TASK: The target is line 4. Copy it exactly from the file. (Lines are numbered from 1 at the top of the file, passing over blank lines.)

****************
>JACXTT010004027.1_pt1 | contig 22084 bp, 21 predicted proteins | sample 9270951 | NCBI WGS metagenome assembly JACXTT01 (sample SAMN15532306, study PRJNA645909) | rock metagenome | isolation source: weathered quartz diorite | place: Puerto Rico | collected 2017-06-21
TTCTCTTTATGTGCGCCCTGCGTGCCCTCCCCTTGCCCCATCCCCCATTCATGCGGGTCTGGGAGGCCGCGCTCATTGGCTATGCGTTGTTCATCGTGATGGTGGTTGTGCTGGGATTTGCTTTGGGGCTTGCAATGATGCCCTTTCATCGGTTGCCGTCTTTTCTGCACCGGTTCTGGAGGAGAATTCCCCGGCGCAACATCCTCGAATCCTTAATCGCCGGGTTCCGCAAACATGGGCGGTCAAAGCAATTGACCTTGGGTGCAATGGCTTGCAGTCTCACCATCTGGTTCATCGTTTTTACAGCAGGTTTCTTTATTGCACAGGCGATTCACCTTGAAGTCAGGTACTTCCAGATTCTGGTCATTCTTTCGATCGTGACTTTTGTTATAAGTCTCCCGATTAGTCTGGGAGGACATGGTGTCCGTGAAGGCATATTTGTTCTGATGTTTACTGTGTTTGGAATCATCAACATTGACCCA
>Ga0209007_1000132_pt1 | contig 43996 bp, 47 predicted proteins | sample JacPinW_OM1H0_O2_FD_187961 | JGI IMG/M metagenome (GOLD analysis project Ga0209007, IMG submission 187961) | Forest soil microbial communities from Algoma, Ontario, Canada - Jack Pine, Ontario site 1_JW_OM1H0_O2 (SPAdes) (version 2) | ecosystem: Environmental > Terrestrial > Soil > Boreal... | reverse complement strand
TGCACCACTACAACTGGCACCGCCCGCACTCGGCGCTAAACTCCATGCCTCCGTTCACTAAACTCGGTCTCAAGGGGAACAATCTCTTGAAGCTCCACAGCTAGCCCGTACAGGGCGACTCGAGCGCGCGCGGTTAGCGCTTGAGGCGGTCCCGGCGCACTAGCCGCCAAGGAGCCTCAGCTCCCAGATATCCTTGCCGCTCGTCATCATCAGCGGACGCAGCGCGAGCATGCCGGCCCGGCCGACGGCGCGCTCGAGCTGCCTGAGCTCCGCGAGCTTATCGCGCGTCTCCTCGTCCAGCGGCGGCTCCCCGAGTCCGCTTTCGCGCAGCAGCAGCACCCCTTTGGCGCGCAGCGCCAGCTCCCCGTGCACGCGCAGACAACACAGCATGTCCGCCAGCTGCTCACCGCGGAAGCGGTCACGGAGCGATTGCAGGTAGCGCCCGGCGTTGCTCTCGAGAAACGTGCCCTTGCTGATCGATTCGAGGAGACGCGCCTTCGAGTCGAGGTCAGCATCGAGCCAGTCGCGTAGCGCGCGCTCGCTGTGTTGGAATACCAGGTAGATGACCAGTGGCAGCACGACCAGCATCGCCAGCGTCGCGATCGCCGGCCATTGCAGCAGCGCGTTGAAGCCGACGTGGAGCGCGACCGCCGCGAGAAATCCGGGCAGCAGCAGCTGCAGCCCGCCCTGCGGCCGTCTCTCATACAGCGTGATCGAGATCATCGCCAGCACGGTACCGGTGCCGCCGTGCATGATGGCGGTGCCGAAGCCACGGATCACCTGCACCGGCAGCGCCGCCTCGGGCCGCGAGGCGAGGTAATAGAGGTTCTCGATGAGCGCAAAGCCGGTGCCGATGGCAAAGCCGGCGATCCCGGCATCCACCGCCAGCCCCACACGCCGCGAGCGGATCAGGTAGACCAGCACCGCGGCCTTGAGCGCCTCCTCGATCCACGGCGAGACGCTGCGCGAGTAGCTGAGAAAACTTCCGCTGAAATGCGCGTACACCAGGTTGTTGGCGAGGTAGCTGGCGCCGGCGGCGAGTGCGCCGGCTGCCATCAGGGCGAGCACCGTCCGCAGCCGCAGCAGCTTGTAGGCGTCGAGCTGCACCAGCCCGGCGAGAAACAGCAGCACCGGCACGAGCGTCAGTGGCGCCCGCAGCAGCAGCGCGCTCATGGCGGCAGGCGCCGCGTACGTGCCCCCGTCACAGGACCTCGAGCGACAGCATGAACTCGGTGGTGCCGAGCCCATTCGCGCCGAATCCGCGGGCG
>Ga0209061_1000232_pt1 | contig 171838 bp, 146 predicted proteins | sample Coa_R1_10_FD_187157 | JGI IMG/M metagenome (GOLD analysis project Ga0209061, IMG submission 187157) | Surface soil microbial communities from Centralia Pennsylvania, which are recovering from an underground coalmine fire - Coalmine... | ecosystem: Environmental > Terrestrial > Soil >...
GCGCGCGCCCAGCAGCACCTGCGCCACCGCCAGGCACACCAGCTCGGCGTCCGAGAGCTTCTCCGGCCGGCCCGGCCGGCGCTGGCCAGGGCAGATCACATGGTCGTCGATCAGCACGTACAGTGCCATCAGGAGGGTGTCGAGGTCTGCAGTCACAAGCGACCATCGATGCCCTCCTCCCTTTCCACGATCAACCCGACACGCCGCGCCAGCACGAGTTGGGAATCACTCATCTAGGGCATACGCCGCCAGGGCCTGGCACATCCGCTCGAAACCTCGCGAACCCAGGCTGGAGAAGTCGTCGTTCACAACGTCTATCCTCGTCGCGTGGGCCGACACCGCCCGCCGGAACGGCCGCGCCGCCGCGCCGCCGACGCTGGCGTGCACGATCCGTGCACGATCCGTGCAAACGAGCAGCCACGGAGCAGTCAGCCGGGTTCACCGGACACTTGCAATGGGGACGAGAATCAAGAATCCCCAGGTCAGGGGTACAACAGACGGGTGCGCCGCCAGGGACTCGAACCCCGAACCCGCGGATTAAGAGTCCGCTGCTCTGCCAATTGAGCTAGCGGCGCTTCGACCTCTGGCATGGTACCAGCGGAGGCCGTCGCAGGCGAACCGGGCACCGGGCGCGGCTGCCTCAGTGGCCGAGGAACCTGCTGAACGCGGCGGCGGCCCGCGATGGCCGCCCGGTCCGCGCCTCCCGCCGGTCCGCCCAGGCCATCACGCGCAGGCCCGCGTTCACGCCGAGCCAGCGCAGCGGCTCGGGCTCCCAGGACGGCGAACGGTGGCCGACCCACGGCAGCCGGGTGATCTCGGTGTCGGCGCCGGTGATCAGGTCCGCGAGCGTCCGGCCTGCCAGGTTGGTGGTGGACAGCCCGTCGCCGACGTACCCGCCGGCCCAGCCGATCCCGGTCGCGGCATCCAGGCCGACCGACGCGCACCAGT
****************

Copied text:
TGCACCACTACAACTGGCACCGCCCGCACTCGGCGCTAAACTCCATGCCTCCGTTCACTAAACTCGGTCTCAAGGGGAACAATCTCTTGAAGCTCCACAGCTAGCCCGTACAGGGCGACTCGAGCGCGCGCGGTTAGCGCTTGAGGCGGTCCCGGCGCACTAGCCGCCAAGGAGCCTCAGCTCCCAGATATCCTTGCCGCTCGTCATCATCAGCGGACGCAGCGCGAGCATGCCGGCCCGGCCGACGGCGCGCTCGAGCTGCCTGAGCTCCGCGAGCTTATCGCGCGTCTCCTCGTCCAGCGGCGGCTCCCCGAGTCCGCTTTCGCGCAGCAGCAGCACCCCTTTGGCGCGCAGCGCCAGCTCCCCGTGCACGCGCAGACAACACAGCATGTCCGCCAGCTGCTCACCGCGGAAGCGGTCACGGAGCGATTGCAGGTAGCGCCCGGCGTTGCTCTCGAGAAACGTGCCCTTGCTGATCGATTCGAGGAGACGCGCCTTCGAGTCGAGGTCAGCATCGAGCCAGTCGCGTAGCGCGCGCTCGCTGTGTTGGAATACCAGGTAGATGACCAGTGGCAGCACGACCAGCATCGCCAGCGTCGCGATCGCCGGCCATTGCAGCAGCGCGTTGAAGCCGACGTGGAGCGCGACCGCCGCGAGAAATCCGGGCAGCAGCAGCTGCAGCCCGCCCTGCGGCCGTCTCTCATACAGCGTGATCGAGATCATCGCCAGCACGGTACCGGTGCCGCCGTGCATGATGGCGGTGCCGAAGCCACGGATCACCTGCACCGGCAGCGCCGCCTCGGGCCGCGAGGCGAGGTAATAGAGGTTCTCGATGAGCGCAAAGCCGGTGCCGATGGCAAAGCCGGCGATCCCGGCATCCACCGCCAGCCCCACACGCCGCGAGCGGATCAGGTAGACCAGCACCGCGGCCTTGAGCGCCTCCTCGATCCACGGCGAGACGCTGCGCGAGTAGCTGAGAAAACTTCCGCTGAAATGCGCGTACACCAGGTTGTTGGCGAGGTAGCTGGCGCCGGCGGCGAGTGCGCCGGCTGCCATCAGGGCGAGCACCGTCCGCAGCCGCAGCAGCTTGTAGGCGTCGAGCTGCACCAGCCCGGCGAGAAACAGCAGCACCGGCACGAGCGTCAGTGGCGCCCGCAGCAGCAGCGCGCTCATGGCGGCAGGCGCCGCGTACGTGCCCCCGTCACAGGACCTCGAGCGACAGCATGAACTCGGTGGTGCCGAGCCCATTCGCGCCGAATCCGCGGGCG